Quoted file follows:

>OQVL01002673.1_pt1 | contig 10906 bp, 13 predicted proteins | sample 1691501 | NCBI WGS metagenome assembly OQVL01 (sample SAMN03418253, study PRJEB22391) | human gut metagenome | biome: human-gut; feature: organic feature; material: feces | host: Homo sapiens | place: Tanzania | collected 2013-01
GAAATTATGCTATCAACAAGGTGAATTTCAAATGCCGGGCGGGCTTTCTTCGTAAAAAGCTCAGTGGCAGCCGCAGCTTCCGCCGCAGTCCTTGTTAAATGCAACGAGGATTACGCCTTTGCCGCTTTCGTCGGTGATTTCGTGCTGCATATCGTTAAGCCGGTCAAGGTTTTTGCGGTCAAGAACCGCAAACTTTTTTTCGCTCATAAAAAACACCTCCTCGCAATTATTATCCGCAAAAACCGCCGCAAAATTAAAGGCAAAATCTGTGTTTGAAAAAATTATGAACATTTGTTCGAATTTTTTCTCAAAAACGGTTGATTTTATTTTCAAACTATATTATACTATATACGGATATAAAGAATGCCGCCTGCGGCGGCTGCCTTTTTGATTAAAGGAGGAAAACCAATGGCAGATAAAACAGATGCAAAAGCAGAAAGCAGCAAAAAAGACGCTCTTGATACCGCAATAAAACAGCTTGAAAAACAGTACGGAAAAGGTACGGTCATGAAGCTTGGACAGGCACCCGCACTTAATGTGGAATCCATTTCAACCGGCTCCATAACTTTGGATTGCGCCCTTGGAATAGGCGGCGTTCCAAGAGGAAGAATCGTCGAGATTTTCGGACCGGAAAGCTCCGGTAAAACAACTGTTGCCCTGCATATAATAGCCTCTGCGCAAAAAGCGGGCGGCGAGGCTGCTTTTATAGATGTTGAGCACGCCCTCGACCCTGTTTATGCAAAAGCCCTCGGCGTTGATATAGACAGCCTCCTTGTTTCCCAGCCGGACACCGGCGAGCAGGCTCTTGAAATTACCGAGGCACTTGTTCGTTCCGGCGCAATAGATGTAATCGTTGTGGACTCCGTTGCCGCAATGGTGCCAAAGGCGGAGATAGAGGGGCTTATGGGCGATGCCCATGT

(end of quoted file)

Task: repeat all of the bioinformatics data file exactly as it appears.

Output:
>OQVL01002673.1_pt1 | contig 10906 bp, 13 predicted proteins | sample 1691501 | NCBI WGS metagenome assembly OQVL01 (sample SAMN03418253, study PRJEB22391) | human gut metagenome | biome: human-gut; feature: organic feature; material: feces | host: Homo sapiens | place: Tanzania | collected 2013-01
GAAATTATGCTATCAACAAGGTGAATTTCAAATGCCGGGCGGGCTTTCTTCGTAAAAAGCTCAGTGGCAGCCGCAGCTTCCGCCGCAGTCCTTGTTAAATGCAACGAGGATTACGCCTTTGCCGCTTTCGTCGGTGATTTCGTGCTGCATATCGTTAAGCCGGTCAAGGTTTTTGCGGTCAAGAACCGCAAACTTTTTTTCGCTCATAAAAAACACCTCCTCGCAATTATTATCCGCAAAAACCGCCGCAAAATTAAAGGCAAAATCTGTGTTTGAAAAAATTATGAACATTTGTTCGAATTTTTTCTCAAAAACGGTTGATTTTATTTTCAAACTATATTATACTATATACGGATATAAAGAATGCCGCCTGCGGCGGCTGCCTTTTTGATTAAAGGAGGAAAACCAATGGCAGATAAAACAGATGCAAAAGCAGAAAGCAGCAAAAAAGACGCTCTTGATACCGCAATAAAACAGCTTGAAAAACAGTACGGAAAAGGTACGGTCATGAAGCTTGGACAGGCACCCGCACTTAATGTGGAATCCATTTCAACCGGCTCCATAACTTTGGATTGCGCCCTTGGAATAGGCGGCGTTCCAAGAGGAAGAATCGTCGAGATTTTCGGACCGGAAAGCTCCGGTAAAACAACTGTTGCCCTGCATATAATAGCCTCTGCGCAAAAAGCGGGCGGCGAGGCTGCTTTTATAGATGTTGAGCACGCCCTCGACCCTGTTTATGCAAAAGCCCTCGGCGTTGATATAGACAGCCTCCTTGTTTCCCAGCCGGACACCGGCGAGCAGGCTCTTGAAATTACCGAGGCACTTGTTCGTTCCGGCGCAATAGATGTAATCGTTGTGGACTCCGTTGCCGCAATGGTGCCAAAGGCGGAGATAGAGGGGCTTATGGGCGATGCCCATGT